In 1967, Abraham Maslow received a call from the psychology department at West Georgia. One of the department's faculty, Jim Thomas, had been reading Carl Rogers, Abraham Maslow, and Arthur Wright Combs. Through these humanistic psychologists, he saw an approach to psychology that embodied his dream - a psychology education that spoke to students' actual lived experiences of being in the world as human beings. His persuasion won over his colleagues, and they asked Maslow to suggest a new department chair that could initiate a humanistic emphasis. They had no idea what they were in for - they simply understood the need to make the teaching of psychology relevant to real life experience. Abraham Maslow nominated Mike Arons, who had studied under Maslow, as well as Paul Ricoeur, George Kelly and Jim Klee. With an education in humanistic psychology, existential-phenomenology, and traditional psychology, alongside a deep passion for human creativity, Mike Arons conjured up and implemented his vision of a humanistic psychology program at West Georgia.
Mike Arons took the time to write " A Brief History of the Humanistic Psychology Department at West Georgia" which you can read here.
A Conversation with Dr. Chris Aanstoos
In this video Dr. Chris Aanstoos describes the fascinating historical roots of the department in humanistic psychology, and how its legacy lives on today. Learn more about the West Georgia story from Chris Aanstoos' 2008 Humanistic Psychologist article .
Remembering Mike Arons
" Psychology can infuse its methodology with rich, humanistic insights and, as increasingly is the case in programs such as our own, can provoke fruitful research into human potentials for expanded consciousness... Humanistic Psychology reaffirms in all areas of human endeavor a dignity which has been assaulted over the past few centuries. ” - Mike Arons
This archive hosts psychological writings by, and about, the founder of the UWG Psychology Department Mike Arons.
Honoring Jim Klee
Described as “ a great man with a great heart and a great mind” by Mike Arons, the late Dr. James B. Klee worked with Maslow at Brandeis in the 60s and joined West Georgia in 1971, staying until his retirement in 1987. His work explored the territory between categories by navigating his sailship of vision along the boundaries of words, concepts, and spheres of inquiry, and between existing thoughts and disciplines — all in a quest for openings to oceans of potential psychological insight.”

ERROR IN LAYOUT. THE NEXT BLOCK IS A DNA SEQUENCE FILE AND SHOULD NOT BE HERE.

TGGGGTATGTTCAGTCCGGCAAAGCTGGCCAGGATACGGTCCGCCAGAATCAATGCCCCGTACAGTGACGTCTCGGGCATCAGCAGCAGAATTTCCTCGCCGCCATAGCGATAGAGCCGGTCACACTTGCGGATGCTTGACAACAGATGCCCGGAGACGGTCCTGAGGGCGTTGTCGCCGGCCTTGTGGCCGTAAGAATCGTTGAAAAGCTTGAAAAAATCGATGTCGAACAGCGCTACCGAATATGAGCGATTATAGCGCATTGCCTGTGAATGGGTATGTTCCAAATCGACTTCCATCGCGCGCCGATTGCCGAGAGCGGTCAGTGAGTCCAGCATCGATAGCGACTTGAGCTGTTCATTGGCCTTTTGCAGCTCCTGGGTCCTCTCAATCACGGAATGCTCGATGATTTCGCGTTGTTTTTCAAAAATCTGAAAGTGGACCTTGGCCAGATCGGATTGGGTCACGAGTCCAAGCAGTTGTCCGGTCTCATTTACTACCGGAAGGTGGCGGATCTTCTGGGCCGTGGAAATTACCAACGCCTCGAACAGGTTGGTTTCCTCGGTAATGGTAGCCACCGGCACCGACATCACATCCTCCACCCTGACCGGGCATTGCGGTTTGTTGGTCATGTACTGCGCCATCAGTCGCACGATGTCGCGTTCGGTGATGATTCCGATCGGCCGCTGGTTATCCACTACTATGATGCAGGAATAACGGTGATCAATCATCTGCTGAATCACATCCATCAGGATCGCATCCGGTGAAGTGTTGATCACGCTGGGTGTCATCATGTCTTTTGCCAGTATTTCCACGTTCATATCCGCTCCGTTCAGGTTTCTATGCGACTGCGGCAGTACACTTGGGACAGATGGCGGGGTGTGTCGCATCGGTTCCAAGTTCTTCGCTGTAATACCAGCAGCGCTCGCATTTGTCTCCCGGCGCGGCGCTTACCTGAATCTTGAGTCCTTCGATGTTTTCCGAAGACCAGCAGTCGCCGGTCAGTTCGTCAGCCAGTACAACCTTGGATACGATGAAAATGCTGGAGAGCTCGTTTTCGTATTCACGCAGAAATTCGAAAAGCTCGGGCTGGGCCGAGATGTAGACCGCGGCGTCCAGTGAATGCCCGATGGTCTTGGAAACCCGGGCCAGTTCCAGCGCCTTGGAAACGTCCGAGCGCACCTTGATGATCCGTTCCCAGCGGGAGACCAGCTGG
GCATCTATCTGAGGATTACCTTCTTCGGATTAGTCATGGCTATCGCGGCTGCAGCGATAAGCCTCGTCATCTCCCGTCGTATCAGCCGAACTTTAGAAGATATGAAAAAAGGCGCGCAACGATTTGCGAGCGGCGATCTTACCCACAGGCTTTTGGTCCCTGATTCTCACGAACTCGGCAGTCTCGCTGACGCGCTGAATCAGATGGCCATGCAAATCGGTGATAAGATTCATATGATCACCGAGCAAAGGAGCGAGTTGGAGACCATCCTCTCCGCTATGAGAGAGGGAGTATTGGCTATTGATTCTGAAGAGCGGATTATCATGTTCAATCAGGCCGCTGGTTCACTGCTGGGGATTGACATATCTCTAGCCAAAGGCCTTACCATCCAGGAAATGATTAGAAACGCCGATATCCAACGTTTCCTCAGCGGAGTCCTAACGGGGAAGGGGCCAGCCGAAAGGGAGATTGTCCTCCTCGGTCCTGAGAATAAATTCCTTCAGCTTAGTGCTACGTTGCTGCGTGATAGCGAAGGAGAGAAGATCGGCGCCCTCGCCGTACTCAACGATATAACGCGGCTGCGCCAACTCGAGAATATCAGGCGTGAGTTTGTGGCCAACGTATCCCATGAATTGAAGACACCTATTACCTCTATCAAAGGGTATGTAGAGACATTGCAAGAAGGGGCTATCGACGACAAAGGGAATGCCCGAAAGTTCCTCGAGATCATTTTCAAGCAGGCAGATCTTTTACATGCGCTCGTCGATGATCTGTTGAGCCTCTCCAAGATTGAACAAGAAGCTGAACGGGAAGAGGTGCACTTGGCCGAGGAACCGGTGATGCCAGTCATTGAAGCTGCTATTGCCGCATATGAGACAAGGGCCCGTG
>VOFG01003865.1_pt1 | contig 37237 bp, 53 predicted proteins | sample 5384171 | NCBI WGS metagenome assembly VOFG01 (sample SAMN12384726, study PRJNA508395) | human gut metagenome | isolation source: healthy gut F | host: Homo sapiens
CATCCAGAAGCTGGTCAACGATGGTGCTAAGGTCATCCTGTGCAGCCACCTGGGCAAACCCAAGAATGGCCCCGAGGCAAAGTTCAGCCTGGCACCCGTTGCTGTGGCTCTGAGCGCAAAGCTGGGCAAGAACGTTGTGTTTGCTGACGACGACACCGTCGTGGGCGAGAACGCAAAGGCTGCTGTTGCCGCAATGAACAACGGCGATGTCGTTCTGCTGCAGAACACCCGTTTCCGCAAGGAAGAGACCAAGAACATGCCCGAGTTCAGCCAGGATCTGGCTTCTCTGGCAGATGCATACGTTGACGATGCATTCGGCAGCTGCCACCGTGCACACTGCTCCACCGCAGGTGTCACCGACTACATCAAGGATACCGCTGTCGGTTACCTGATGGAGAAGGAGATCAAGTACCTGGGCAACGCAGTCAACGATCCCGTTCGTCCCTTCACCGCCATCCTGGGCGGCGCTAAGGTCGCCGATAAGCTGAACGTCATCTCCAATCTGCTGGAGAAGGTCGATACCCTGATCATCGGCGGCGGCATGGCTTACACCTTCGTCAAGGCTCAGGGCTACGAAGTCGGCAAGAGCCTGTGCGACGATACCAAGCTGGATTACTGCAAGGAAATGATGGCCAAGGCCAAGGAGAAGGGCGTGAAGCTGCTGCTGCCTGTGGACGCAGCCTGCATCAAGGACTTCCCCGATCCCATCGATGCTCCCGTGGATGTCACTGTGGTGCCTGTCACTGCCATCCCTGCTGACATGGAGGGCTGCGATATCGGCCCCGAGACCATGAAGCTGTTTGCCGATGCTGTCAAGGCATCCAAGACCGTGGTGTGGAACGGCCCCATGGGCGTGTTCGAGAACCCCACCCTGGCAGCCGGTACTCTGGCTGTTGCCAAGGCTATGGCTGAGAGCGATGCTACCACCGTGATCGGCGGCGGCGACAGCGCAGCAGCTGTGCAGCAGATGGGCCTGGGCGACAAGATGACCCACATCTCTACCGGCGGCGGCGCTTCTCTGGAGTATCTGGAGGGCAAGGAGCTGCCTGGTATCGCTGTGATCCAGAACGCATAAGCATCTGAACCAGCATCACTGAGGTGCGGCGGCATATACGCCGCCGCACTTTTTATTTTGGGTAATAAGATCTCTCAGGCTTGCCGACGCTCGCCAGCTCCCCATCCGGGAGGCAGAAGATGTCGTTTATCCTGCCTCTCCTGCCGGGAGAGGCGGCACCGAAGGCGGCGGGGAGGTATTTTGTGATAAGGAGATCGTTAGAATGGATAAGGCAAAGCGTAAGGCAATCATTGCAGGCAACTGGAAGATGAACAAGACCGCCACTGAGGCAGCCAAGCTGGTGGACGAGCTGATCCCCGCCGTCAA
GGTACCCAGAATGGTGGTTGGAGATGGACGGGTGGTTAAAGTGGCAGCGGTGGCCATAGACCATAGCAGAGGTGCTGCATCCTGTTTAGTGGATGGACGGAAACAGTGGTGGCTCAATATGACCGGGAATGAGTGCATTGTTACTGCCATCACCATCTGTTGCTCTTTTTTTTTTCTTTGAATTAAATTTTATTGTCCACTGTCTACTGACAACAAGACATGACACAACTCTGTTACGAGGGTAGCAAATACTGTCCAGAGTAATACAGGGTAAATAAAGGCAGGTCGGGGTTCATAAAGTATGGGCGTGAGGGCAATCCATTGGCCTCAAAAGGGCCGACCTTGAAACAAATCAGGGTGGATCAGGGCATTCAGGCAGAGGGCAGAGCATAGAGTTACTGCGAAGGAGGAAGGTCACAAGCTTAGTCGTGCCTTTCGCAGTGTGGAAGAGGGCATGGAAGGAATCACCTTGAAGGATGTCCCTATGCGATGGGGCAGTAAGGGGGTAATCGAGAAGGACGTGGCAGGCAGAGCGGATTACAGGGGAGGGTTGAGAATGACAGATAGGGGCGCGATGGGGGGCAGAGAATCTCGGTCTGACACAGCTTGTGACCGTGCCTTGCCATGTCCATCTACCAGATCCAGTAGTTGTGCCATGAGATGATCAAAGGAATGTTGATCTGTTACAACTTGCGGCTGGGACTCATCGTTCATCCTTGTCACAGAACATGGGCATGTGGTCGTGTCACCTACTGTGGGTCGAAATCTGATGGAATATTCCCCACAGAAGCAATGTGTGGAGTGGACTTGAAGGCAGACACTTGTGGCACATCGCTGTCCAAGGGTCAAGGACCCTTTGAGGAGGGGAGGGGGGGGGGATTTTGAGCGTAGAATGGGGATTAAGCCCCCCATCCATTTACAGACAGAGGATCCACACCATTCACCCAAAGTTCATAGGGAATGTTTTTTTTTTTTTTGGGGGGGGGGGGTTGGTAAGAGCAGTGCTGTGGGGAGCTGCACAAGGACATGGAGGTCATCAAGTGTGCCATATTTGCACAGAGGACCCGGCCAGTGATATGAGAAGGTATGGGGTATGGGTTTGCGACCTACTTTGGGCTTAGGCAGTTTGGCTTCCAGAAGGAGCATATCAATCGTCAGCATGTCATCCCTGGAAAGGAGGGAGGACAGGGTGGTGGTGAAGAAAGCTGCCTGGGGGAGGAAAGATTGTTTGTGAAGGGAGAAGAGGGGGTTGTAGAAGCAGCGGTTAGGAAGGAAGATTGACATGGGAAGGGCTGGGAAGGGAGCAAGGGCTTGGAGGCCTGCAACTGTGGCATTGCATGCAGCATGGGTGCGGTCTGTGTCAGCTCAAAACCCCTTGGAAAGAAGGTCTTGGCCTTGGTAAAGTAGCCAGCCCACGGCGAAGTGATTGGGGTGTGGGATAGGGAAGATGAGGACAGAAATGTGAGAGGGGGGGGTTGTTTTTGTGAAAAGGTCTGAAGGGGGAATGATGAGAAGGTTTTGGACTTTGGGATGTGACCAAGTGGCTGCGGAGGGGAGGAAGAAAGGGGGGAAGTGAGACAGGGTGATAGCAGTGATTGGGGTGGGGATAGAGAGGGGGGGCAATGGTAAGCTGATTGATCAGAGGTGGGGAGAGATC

This archive features the work of Jim Klee, alongside information about the annual lecture series set up in his name.
Exploring Great Thinkers
Our philosophical roots honor the depth psychological work of Freud, Jung, Horney, Lacan, pioneers within the English Object Relations tradition, R. D. Laing and Fritz Perls. Courses have also centered on the continental, phenomenological thought of Edmund Husserl, Soren Kierkegaard, Friedrich Nietzsche, Martin Heidegger, Maurice Merleau-Ponty, Alfred Schutz, Paul Ricoeur, and J. H. van den Berg. We also honor the work of pioneering American third-force psychologists William James, Abraham Maslow, Carl Rogers, Arthur Combs, Virginia Satir, Sidney Jourard, Rollo May, and Amedeo Giorgi. Finally, our curriculum includes essential critical theorists such as Michel Foucault, Frantz Fanon, Paulo Freire, Carol Gilligan, and Ignacio Martin-Baro. These and other influential thinkers illuminate psychological life in the service of clarifying a truly human psychology and the lives we live.
Honoring Multicultural Traditions
Our department explores the psychological wisdom imbedded in multicultural and cross-cultural contexts in our quest to understand psychological life holistically. For example, Asian and African philosophies and practices are taught and honored in the department in the service of our diverse community’s psychological growth and development. Native traditions of healing and spirituality, shamanism, and the psychology and meditative disciplines of the Hindu and Buddhist traditions inform many of our offered classes. Considerations have also been shown toward the rich cultural traditions in Europe, Scandinavia, Russia, Canada, and Alaska. This aligns with a key value in our approach to psychology: to provide a holistic and contextual appreciation of the vast spectrum of psychological life.
Conversing with Traditional Psychology
Our department exposes students to a critical examination of how traditional psychology approaches psychological life. Historically, humanistic, phenomenological, and transpersonal psychology developed as reactions to problems in the traditional accounts of the human psychological condition. Knowing what those problems are, by direct examination and explication of them, can enrich our appreciation of the contributions being made through the human science tradition and help us orient us toward viable alternatives. Hence, many courses and discussions focus on traditional topics in psychology, including: Personality and Motivation, History and Development of Psychology, Perceptual Psychology, Research Methods, Social Psychology, Developmental Psychology, and Abnormal Psychology. These courses pull from and converse with traditional psychological approaches, while also inviting students to critique and reformulate these ideas through humanistic, transpersonal, and critical perspectives.